Taking the "uncertainty out of bus travel" and the wish to improve the passenger experience across England is the reason given in the recently published Department for Transport (DfT) consultation into bus open data in the UK (the Consultation). DfT believes that 'open data' is key to removing the current uncertainty in journey planning and better journey planning it believes will attract more people to bus services.
Legislation which will follow the Consultation DfT has stated will be "(…) ambitious and forward thinking", creating an industry approach to data sharing that facilitates the conception of "end user applications and digital products and services". The Bus Services Act 2017, provides powers to the DfT to bring forward regulation "requiring the provision of open data by all operators of local bus services across England outside London."
The Consultation proposals adopt the following principles:
- establishing clearer responsibility for data ownership and publishing
- delivering greater efficiencies to the industry where possible
- adopting digital by default methods where appropriate
- driving outcomes that ensure the data is used to benefit passengers.
Poor passenger satisfaction in bus travel is one key driver to the changes now being proposed; a 2018 summary report by Transport Focus found that young people - the largest bus-using demographic - are reluctant to use the bus because of a lack of confidence and understanding in 'the system'.
Segregated ticketing systems between operators and a "commercial reticence" from some operators in publishing their data are identified as key barriers to the provision of better quality live data about service operation. The Consultation notes that "responsibility for providing data, even the established routes and timetables, is often far from clear and relies to a large part on organisational good will." This was discussed at some length in evidence sessions by the Transport Committee's current inquiry into 'Mobility as a Service' (MaaS) which is looking into overcoming the barriers to implementation of integrated, multi-mode MaaS apps in UK cities. For more information, read our article on Mobility as a service: what is it and where is it going?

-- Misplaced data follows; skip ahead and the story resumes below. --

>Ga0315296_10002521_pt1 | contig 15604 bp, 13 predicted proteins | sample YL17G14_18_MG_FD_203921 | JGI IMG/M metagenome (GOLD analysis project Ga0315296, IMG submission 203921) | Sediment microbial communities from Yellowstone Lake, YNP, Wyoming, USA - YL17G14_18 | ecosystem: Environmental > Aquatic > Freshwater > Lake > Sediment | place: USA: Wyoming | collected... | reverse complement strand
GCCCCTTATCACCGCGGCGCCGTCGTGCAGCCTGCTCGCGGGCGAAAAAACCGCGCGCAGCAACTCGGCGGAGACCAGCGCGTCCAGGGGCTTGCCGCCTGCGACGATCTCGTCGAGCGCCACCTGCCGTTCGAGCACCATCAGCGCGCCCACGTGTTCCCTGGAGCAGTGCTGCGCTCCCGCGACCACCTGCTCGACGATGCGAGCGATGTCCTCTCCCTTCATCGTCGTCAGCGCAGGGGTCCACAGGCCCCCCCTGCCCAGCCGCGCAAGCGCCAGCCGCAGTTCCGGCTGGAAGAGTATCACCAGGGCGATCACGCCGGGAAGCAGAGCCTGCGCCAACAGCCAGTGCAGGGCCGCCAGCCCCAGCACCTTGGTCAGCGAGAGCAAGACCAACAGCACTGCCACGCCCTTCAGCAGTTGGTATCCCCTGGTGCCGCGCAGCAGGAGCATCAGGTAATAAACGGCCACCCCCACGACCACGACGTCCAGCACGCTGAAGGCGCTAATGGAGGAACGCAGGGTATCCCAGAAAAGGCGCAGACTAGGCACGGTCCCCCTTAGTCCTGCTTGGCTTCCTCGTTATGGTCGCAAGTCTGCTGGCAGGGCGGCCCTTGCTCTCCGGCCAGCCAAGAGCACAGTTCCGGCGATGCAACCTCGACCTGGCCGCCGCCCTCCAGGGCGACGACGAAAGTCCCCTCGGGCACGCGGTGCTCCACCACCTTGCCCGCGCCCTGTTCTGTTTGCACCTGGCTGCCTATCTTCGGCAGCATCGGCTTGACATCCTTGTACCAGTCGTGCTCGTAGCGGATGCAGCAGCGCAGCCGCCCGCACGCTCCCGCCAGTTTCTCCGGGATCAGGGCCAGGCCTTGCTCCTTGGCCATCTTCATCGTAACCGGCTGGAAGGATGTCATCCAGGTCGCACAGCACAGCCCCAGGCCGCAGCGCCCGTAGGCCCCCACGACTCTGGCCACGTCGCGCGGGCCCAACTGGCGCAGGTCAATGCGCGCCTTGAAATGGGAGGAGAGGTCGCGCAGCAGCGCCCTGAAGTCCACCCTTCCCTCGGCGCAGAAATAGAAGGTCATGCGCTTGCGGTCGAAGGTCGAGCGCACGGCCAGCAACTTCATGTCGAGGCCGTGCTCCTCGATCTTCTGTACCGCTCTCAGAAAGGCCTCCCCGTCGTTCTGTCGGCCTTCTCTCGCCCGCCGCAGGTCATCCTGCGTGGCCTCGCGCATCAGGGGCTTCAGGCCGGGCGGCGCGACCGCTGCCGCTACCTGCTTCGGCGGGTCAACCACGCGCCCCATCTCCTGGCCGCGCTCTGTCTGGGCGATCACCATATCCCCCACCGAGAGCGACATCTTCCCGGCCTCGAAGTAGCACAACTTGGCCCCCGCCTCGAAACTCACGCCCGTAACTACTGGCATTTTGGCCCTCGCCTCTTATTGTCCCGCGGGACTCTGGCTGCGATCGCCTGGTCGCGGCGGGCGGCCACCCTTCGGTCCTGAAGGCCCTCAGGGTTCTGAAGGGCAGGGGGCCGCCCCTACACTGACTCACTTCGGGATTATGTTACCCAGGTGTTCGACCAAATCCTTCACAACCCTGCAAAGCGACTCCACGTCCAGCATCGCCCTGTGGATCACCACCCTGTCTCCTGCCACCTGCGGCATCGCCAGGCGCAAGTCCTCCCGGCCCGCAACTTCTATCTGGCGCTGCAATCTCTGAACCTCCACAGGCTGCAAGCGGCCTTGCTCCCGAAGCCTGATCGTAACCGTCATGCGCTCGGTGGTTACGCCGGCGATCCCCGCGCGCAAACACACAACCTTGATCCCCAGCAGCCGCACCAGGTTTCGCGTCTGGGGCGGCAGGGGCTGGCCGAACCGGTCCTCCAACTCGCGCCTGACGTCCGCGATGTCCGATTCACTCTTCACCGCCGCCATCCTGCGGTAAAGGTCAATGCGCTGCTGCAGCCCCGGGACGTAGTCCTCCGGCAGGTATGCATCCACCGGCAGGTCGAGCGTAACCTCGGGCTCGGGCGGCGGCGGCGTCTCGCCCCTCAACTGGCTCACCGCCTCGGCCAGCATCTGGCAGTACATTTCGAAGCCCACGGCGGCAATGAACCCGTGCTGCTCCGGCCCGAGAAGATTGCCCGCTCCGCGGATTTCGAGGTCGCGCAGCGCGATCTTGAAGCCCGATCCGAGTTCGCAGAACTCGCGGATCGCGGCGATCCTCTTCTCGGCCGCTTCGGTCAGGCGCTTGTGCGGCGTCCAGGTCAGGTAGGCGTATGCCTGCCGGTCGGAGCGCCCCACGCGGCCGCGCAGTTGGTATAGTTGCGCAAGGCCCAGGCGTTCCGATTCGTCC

The DfT sees its role as one of placing requirements on operators to open up data and to develop standards to facilitate data publishing. Its stated aim is for routes and timetables, fares and tickets, and real time information to be published as close to source as possible ('distributed model') with a clear set of obligations placed primarily on operators and local transport authorities. It wants to see the route to publishing data simplified while preserving data provenance and integrity. The open data should be able to be used by the technology sector to create end products and services that benefit passengers.
If bus operators were to permit open data access, it would allow end users to benefit from better information and digital services, the popularity of which has been demonstrated in London with apps such as CityMapper. However, operators will always be reluctant to release data that they see as commercially sensitive. This is in spite of the DfT offering the Bus Service Operators Grant as a financial incentive for operators to install location equipment on their buses. Similarly, punctuality data is not published by operators, as it could be commercially detrimental and might allow rival operators to see where there is market opportunity. This situation will change under the new proposals but the willingness of rail entities to cooperate is still an unknown.
To enable a distributed model, DfT will build a 'Bus Open Data portal' to make each of the individual operators' information sources discoverable; a central repository that will facilitate the sharing of data by bus operators. DfT proposes to start developing the portal during Summer 2018 with a test site ready for piloting during Spring 2019 and full roll out to a live service during Autumn/Winter 2019 to coincide with the proposed commencement date for the provision of routes and timetables data.
The data model proposed for buses will not therefore follow the rail industry's DARWIN system, which is fully centralised. To manage the intensive process of collating data from the large number of operators DfT believes a decentralised (but not fully decentralised) model is more realistic. This will place the impetus on the operator to monitor the integrity and quality of the data, in order to meet the above principles.
Enforcement proposals include development of a performance score for operators. The Consultation confirms that enforcement would remain with the traffic Commissioner that could in certain circumstances impose fines or remove an operator's licence.
The Consultation is open for responses until 16 September 2018.